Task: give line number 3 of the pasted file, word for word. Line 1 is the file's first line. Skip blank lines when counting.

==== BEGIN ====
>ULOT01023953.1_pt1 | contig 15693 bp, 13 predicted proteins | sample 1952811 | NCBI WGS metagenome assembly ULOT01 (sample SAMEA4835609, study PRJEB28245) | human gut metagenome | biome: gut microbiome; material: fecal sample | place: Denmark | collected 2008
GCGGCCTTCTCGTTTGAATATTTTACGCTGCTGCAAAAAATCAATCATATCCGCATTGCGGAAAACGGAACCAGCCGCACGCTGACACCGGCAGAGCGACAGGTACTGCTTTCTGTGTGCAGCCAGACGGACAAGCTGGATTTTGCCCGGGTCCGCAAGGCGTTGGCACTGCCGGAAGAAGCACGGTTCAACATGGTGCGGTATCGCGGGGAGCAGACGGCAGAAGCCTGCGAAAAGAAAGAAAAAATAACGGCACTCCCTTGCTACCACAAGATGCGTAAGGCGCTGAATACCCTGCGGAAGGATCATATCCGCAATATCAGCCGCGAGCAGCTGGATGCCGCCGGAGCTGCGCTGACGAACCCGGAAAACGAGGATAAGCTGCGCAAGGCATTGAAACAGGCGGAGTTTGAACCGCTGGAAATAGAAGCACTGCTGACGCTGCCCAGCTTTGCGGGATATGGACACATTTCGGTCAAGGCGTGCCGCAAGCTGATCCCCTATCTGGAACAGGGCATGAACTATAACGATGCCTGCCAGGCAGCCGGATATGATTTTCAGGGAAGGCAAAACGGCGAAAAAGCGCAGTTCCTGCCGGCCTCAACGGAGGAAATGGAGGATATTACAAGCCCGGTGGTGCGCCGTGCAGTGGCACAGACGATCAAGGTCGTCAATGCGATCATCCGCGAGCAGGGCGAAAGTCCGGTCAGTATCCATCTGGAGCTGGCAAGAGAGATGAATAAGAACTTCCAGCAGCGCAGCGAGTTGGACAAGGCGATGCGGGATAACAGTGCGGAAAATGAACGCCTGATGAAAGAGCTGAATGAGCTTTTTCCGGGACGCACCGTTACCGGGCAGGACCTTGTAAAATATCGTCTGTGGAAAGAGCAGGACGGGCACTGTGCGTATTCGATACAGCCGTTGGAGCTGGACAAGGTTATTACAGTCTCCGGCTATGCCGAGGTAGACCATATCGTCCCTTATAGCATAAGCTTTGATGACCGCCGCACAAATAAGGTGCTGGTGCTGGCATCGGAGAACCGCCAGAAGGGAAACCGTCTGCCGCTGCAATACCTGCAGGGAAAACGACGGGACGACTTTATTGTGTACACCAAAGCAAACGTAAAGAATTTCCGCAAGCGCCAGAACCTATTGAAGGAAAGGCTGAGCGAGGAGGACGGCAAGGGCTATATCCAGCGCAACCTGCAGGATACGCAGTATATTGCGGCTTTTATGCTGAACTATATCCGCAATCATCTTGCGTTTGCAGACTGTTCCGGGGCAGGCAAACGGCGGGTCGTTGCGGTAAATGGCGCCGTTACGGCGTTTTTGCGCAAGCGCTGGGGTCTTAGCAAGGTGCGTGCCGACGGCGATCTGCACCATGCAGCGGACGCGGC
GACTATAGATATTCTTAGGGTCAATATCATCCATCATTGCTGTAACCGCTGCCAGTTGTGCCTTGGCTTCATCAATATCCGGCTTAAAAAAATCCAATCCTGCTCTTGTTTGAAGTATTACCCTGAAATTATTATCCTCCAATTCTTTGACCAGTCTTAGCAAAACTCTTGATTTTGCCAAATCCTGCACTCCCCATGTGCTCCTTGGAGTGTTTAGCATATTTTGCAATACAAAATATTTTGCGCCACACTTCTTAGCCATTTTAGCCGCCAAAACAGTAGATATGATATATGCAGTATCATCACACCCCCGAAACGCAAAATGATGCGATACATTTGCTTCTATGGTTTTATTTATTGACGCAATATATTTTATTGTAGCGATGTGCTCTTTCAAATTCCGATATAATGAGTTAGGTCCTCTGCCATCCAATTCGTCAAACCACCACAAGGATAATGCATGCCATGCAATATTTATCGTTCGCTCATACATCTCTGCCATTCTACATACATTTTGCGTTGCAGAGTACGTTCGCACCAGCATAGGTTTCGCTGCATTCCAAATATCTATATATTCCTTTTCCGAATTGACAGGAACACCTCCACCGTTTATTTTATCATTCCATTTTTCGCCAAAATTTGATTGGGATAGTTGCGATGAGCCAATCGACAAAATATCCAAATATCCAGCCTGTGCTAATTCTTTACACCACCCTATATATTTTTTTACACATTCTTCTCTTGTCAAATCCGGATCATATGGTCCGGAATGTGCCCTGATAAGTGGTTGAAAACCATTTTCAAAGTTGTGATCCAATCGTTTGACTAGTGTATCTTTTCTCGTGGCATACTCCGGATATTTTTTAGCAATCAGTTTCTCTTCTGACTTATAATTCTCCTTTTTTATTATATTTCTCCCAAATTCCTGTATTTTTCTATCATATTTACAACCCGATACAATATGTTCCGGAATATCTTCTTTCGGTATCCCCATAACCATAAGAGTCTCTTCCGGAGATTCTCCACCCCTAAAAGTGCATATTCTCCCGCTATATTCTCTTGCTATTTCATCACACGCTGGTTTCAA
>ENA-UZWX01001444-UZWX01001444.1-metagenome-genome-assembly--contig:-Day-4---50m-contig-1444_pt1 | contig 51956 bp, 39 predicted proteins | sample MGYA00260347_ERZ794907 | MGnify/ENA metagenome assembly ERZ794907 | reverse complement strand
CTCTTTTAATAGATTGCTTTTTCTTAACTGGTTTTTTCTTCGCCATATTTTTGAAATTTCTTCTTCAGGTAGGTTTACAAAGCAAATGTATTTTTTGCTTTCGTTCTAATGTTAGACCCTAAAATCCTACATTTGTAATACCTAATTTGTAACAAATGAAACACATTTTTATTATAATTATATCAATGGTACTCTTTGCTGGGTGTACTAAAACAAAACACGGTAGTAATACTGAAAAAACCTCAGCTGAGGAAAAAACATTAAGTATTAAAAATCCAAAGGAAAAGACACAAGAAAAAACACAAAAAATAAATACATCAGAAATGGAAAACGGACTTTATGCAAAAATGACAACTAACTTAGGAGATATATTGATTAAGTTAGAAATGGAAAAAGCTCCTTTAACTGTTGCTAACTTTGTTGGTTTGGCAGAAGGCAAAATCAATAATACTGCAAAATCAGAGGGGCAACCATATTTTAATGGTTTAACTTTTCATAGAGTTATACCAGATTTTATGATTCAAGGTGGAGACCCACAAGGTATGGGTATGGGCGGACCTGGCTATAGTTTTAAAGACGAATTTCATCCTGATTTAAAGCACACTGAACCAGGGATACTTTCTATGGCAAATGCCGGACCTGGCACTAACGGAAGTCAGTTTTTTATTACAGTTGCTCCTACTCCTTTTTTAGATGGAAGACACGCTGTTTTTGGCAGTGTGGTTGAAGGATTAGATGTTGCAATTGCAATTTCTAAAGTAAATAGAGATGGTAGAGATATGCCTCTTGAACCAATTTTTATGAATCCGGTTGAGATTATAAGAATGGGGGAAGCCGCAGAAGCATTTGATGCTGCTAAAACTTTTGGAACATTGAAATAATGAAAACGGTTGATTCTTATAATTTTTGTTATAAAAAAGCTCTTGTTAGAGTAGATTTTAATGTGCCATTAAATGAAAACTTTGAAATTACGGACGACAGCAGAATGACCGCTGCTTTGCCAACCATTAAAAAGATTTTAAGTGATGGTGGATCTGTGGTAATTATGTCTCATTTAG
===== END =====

GACTATAGATATTCTTAGGGTCAATATCATCCATCATTGCTGTAACCGCTGCCAGTTGTGCCTTGGCTTCATCAATATCCGGCTTAAAAAAATCCAATCCTGCTCTTGTTTGAAGTATTACCCTGAAATTATTATCCTCCAATTCTTTGACCAGTCTTAGCAAAACTCTTGATTTTGCCAAATCCTGCACTCCCCATGTGCTCCTTGGAGTGTTTAGCATATTTTGCAATACAAAATATTTTGCGCCACACTTCTTAGCCATTTTAGCCGCCAAAACAGTAGATATGATATATGCAGTATCATCACACCCCCGAAACGCAAAATGATGCGATACATTTGCTTCTATGGTTTTATTTATTGACGCAATATATTTTATTGTAGCGATGTGCTCTTTCAAATTCCGATATAATGAGTTAGGTCCTCTGCCATCCAATTCGTCAAACCACCACAAGGATAATGCATGCCATGCAATATTTATCGTTCGCTCATACATCTCTGCCATTCTACATACATTTTGCGTTGCAGAGTACGTTCGCACCAGCATAGGTTTCGCTGCATTCCAAATATCTATATATTCCTTTTCCGAATTGACAGGAACACCTCCACCGTTTATTTTATCATTCCATTTTTCGCCAAAATTTGATTGGGATAGTTGCGATGAGCCAATCGACAAAATATCCAAATATCCAGCCTGTGCTAATTCTTTACACCACCCTATATATTTTTTTACACATTCTTCTCTTGTCAAATCCGGATCATATGGTCCGGAATGTGCCCTGATAAGTGGTTGAAAACCATTTTCAAAGTTGTGATCCAATCGTTTGACTAGTGTATCTTTTCTCGTGGCATACTCCGGATATTTTTTAGCAATCAGTTTCTCTTCTGACTTATAATTCTCCTTTTTTATTATATTTCTCCCAAATTCCTGTATTTTTCTATCATATTTACAACCCGATACAATATGTTCCGGAATATCTTCTTTCGGTATCCCCATAACCATAAGAGTCTCTTCCGGAGATTCTCCACCCCTAAAAGTGCATATTCTCCCGCTATATTCTCTTGCTATTTCATCACACGCTGGTTTCAA